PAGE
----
Today I had a patient whose wife of 55 years died recently. He was clearly distressed as he missed her terribly. They were not the most glamorous couple and walking down the street, one would not notice them for any particular reason. They argued and fought, she bossed him and he annoyed her but he was always there for her and she for him. When she died he was cleaved in two, he and his partner had become one.


Tom said...

I've never been a fan of unconditional love (except perhaps parental love).

If someone's love for you is truly unconditional and does not depend on what you are and what you do, what about you is truly being loved?

The Social Pathologist said...

Very good question.

Answer: Potential and remnant goodness.

Imagine a couple who initially are deeply in love and after years the "love" fades. The unconditional love is directed to the loved as it was and the hope that it will be that again. Unconditional love is directed toward our potential goodness. It loves us for what are capable of being not what we are. It could also be said to be a function of the intellect and not a sentiment, hence a duty.

As I say to my troubled married couples, try to see in each other what your saw in each other when you first met, and work towards that vision.

Tom said...

Answer: Potential and remnant goodness.A very good answer. Thank you.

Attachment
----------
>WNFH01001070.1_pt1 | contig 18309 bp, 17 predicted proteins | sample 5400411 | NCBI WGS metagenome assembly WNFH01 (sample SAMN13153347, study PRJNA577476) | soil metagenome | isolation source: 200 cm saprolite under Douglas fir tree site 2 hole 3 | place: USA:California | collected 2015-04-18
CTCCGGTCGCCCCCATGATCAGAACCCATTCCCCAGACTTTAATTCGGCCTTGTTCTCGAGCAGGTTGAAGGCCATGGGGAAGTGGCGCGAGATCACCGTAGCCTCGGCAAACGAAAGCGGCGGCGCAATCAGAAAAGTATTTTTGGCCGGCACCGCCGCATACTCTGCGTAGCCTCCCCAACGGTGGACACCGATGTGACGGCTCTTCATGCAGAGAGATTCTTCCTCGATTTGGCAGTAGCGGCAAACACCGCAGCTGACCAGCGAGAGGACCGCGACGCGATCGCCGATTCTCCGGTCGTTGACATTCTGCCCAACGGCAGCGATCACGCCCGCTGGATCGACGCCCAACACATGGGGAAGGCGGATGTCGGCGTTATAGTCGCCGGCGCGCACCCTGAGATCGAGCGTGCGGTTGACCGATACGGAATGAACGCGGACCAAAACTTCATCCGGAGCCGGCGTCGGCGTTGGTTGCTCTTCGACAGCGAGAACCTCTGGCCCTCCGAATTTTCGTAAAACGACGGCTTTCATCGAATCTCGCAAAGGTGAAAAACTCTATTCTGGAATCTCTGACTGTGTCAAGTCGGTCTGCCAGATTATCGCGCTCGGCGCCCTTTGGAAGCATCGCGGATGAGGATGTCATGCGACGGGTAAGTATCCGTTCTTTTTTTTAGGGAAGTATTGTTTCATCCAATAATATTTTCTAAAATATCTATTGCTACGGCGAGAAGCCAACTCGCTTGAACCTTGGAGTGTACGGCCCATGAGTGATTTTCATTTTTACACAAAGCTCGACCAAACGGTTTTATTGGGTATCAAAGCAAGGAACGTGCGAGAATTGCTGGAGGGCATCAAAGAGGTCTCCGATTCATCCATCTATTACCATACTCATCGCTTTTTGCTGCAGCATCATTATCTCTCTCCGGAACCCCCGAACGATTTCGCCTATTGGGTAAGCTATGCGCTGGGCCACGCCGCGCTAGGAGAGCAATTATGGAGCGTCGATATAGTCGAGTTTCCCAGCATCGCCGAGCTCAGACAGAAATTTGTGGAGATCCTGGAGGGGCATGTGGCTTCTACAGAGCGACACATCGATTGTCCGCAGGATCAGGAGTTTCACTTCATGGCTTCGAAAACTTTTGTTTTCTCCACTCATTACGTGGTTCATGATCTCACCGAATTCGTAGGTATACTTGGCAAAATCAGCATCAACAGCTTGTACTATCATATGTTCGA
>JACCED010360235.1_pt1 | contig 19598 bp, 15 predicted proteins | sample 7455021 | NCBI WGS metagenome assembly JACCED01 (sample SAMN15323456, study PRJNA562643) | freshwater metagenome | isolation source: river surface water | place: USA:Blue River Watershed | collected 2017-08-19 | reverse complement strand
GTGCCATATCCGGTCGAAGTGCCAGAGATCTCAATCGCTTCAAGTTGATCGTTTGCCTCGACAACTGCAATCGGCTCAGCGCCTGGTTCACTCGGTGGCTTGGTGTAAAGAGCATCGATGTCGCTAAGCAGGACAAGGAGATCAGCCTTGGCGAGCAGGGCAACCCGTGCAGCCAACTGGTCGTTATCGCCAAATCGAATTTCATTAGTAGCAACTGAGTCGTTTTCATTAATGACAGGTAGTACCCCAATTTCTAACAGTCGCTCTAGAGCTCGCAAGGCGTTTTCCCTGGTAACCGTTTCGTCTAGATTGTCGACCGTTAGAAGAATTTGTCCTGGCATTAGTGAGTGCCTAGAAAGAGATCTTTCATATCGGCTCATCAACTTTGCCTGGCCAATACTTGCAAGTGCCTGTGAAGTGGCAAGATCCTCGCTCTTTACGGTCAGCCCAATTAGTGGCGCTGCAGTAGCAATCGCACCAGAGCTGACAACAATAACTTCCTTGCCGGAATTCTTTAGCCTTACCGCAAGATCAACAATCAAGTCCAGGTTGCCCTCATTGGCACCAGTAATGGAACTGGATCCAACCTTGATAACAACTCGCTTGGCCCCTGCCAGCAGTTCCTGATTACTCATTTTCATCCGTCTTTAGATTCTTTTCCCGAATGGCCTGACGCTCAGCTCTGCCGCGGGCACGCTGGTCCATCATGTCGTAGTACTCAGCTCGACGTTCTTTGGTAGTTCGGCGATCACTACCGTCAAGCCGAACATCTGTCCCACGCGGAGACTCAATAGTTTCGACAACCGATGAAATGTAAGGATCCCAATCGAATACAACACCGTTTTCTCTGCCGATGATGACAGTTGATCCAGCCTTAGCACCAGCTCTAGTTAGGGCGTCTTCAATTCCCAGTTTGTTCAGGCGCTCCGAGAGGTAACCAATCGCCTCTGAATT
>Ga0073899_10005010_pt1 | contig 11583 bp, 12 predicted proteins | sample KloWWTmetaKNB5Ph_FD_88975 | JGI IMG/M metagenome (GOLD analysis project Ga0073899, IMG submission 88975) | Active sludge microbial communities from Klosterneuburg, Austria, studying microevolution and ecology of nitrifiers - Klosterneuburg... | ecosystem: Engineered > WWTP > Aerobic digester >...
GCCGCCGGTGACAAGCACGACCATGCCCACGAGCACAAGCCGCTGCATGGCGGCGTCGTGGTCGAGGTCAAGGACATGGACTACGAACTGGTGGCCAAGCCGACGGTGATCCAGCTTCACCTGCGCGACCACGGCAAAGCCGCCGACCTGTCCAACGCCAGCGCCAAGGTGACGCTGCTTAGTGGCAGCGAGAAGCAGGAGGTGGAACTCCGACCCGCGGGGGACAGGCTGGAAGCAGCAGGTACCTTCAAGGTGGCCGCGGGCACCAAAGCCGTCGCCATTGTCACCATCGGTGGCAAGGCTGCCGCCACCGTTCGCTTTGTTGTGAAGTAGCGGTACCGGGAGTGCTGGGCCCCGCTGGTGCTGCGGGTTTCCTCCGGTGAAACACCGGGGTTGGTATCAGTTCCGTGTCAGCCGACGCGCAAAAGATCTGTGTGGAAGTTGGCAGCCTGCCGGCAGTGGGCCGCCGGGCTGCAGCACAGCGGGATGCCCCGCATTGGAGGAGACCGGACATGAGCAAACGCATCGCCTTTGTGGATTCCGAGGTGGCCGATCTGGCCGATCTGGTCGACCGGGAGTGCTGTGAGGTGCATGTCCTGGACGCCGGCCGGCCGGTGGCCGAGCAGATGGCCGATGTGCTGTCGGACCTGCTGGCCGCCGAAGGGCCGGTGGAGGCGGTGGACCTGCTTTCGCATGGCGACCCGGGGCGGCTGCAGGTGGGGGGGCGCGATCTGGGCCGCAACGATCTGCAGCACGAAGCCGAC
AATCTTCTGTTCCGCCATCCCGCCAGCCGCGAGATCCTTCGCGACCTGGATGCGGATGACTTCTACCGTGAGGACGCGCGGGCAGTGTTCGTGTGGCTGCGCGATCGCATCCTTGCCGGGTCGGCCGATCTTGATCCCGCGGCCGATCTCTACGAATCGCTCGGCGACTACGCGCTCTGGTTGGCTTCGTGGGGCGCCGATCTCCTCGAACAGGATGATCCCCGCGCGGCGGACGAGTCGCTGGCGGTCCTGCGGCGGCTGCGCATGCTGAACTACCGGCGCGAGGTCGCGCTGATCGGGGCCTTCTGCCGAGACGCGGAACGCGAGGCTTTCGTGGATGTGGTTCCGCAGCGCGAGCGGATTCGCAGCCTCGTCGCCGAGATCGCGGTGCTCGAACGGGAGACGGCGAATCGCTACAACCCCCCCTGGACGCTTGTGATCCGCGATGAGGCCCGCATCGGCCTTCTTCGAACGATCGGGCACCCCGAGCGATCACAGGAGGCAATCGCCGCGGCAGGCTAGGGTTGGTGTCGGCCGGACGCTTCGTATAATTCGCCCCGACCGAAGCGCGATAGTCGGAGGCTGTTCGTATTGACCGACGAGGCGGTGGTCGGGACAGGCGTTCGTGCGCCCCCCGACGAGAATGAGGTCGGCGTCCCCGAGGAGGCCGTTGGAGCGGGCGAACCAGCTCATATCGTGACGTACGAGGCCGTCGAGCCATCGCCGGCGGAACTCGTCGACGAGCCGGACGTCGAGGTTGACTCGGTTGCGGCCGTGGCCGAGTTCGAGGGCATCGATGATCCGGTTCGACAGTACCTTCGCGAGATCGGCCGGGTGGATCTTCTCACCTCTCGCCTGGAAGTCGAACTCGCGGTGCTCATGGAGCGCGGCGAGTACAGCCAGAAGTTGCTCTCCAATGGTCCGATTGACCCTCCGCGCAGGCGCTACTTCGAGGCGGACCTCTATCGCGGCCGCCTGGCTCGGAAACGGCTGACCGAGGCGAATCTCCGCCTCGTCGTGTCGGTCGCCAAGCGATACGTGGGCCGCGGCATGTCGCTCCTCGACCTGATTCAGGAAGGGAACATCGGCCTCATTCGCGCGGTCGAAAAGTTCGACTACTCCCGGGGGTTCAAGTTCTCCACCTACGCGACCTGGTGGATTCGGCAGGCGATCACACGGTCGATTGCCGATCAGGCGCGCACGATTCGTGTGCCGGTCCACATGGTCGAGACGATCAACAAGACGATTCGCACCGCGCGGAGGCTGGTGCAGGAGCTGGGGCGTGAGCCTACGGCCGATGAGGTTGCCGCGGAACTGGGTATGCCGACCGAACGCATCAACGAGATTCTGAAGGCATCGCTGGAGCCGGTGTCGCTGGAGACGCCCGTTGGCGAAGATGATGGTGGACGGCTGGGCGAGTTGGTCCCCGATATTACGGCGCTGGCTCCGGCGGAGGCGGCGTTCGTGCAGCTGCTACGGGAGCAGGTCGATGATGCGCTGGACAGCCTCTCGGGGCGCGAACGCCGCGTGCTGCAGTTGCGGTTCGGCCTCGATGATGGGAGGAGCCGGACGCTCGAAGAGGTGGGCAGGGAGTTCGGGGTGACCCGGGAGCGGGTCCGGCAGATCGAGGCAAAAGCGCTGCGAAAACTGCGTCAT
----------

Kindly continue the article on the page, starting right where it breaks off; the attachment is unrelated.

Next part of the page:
Hope said...

"They argued and fought, she bossed him and he annoyed her but he was always there for her and she for him."

The idea of unconditional love as it is commonly understood is: no matter how ugly you are, how harshly you treat someone, or how you wrong that person, they would still love you. That's not really love. It's more like abuse, and the abused person is welcoming further abuse which perpetuates the cycle.

I was in a long relationship where there was constant fighting, and it was awful. With this man that I've been living with for a while, we resolve issues by talking them out calmly, trying not to attack or hurt each other, and being honest.

So because of this we are able to have a healthy relationship without much strife. We have the understanding that we respect each other and therefore will not bring harm to each other.

Related to your other post: I do not think that the idea of taking "pleasure" in another is love. It is more like "wishing someone else well even if it brings you yourself no pleasure." A loving father would wish to see his daughter happy with another man even though it means he is no longer the man she loves the most. That is selfless, unconditional love, as opposed to perhaps a selfish sort of love a man who wants to keep a woman around for his own pleasures would feel.

Anonymous said...

I am so sick and tired of the misuse of the word 'hedonism'. Hedonism has nothing to do with ethical egoism, an egoist is not necessarily a hedonist and most hedonists are utilitarians. Hedonism is a theory of value which states that happiness is the only intrinsic good and stress is the only intrinsic bad. If happiness is good, then it is good regardless of who experiences it.

The Social Pathologist said...

It depends what you mean by happiness.